My grandmother had a funny habit the last six years of her life. She would sign all cards, whether
for birthdays, Christmas, or St. Patrick's Day with “I love you. This is is my last
Christmas/Easter/Fourth of July.” She just wanted you to know that this might really be it, so listen
up. Either that or she just had a really dark sense of humor. So listen up, this is my last testimonial.
My Thai life will be over by the time you get your next Easter egg. Sniffle.
It is not an easy thing to leave Super English when you have put your heart into the work here.
Because I was free as a teacher to teach in the way that most closely follows the pulse of my own
creative soul, I ended up with signature pieces of art all around me. My last year and a half has been
filled with experiments in the classroom. I've been able to try new classroom management strategies,
team projects, chants, class dances, games, problem-child solutions, affirmations, etc. I have learned
that teaching always takes intense effort. But I have also learned that the more you put into the
students, the more you get out of them. They give their attention, and they let themselves be shaped
by your efforts. You begin to see your own work taking shape in them, and it makes you pour more of
yourself into it. How do you finish your last few brush strokes, put your tools down, and walk out of a
studio filled with painstakingly refined works? There is the sense of accomplishment, and there is the
strong pull of belonging. I want to stay in this place where my ten-year-old prathom four student can
have a five minute conversation with me about Legos or martial arts. The strong pull of belonging is
not just something in my brain, it is usually a actually hugging my leg, trying to keep me from leaving
Peter gave me a very rare and valuable opportunity when he offered me this job, one lifetime ago.
He has challenged me with difficult classes with adults and children of varying levels. He has asked me
to resolve tricky management problems. During these challenges, he has always been available to me
with some guidance, even to the point of demonstrating a technique in my own class, to be sure that I
could pick it up. He has never once burdened me with paperwork or overplanning. He encourages
fluidity and flexibility in the classroom. His method of keeping his teachers' performance high has
always been to offer support when it's needed and help teachers come up with their own solutions to
setbacks. It has always made me feel a sense of ownership in how I run my classroom and appreciation
that nobody is making me fit into a pattern.
The lifestyle that Super English has allowed me has been rich. Just in the first year in this job, I had
more quality vacation time with my wife (about three months, counting holidays and breaks) than in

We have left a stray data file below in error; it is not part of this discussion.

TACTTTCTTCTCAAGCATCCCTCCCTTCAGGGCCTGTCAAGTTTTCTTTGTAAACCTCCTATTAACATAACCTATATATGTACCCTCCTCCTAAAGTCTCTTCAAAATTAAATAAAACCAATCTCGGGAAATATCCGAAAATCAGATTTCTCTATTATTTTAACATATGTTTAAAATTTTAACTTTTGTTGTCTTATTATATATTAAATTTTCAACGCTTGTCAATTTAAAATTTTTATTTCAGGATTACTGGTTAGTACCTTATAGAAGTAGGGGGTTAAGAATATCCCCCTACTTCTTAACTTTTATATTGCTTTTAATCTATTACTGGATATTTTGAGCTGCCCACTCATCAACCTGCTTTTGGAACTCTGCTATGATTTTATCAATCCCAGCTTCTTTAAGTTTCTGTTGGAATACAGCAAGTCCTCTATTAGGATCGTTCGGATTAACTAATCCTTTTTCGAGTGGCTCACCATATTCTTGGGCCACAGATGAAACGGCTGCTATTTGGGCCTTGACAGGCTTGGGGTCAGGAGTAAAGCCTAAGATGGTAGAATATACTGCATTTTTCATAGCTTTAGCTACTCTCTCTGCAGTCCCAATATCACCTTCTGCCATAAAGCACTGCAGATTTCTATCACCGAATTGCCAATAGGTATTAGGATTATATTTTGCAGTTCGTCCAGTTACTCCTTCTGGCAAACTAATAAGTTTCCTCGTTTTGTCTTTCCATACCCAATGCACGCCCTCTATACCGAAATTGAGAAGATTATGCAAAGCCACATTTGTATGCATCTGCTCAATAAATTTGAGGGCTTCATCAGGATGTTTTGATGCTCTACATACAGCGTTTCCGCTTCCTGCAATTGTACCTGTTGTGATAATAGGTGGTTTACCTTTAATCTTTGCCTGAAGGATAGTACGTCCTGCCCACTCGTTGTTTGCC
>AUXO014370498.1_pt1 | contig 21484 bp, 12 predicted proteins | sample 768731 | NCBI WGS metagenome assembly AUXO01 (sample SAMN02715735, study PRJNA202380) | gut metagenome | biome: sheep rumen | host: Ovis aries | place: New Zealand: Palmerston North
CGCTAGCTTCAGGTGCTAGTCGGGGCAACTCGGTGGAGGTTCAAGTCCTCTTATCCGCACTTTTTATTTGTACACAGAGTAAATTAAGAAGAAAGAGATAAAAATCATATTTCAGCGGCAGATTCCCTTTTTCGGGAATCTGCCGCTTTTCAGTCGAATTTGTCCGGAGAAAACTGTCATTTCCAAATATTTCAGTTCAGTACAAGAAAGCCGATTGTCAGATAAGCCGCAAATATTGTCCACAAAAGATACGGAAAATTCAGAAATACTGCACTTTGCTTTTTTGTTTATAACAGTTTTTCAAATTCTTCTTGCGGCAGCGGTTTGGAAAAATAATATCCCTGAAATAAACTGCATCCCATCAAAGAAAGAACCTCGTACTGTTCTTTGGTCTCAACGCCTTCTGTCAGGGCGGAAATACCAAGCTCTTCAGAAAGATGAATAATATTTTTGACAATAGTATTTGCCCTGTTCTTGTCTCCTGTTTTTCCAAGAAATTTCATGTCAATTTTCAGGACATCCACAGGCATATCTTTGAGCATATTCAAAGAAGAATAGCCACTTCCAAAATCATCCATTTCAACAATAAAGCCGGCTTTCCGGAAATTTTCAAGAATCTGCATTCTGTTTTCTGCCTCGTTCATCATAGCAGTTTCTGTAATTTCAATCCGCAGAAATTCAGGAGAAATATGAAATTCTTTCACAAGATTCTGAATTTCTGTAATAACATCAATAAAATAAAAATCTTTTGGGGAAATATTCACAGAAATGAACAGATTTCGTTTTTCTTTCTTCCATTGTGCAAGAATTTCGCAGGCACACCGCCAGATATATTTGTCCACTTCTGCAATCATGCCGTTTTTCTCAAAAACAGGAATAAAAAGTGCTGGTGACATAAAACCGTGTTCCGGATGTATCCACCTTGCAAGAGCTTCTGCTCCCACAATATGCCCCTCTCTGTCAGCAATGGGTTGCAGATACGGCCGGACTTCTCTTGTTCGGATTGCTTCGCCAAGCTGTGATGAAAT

the whole three and a half years at my last job in the US. We've traveled extensively through Thailand,
Vietnam, Cambodia, Laos, and Indonesia. I came back to work each time to find that I still had plenty of
time every day to exercise, have time with friends, and relax with my wife. I've been able to make Thai
friends, study Muay Thai, play the guitar, and explore around the city on my motorbike. When I am at
work, there are several moments a day where I would rather be nowhere else. There is no teaching job
I have seen in Thailand that even remotely compares to the vacation time you get with Super English.
There have been time where I have had to scale back on the daily expenses to save for the vacation, but
it has been pretty easily done.
I am going to miss the group of people that Super English brings together. Over my time here,
many teachers have chosen keep signing up for another term or another school year, just because of the
way that we all bond as we work, live, and travel together. It is no coincidence that even though some
people go and other stay, the culture of helping and enjoying each other has stayed consistent. We go
out of the way to help each other out because somebody did it for us. Then they help the next
teacher. We have fun helping each other have fun with life. At work, if I have a classroom activity
that made my students go wild and learn something, I pass it on in the teacher's lobby to everyone else.
I've formed many lesson plans from five minute conversations with my coworkers. Socially, if one of us
finds a new restaurant, bar, beach, or waterfall, we take each other there. Your life gets filled with all
sorts of things that you want to give to the next teacher. This is has gone on for years, and there is too
much momentum for it to stop.
This crowded art studio of a lifetime in Thailand looks like so many years. Years of homesickness,
wanderlust, of friends coming and going, of being challenged and and growing. This time would make
me feel so old from all the experience packed into each day, but strangely it has made me feel younger.
Working with Thai children makes you learn to play at life. Being challenged by the job but supported
by your director and group of friends makes you live with just the amount of stress that an artist has
when leaning toward the canvas. That stress that comes when you ask yourself what you will create
|One Lifetime in Two and a Half Years
John Phelps' Testimonial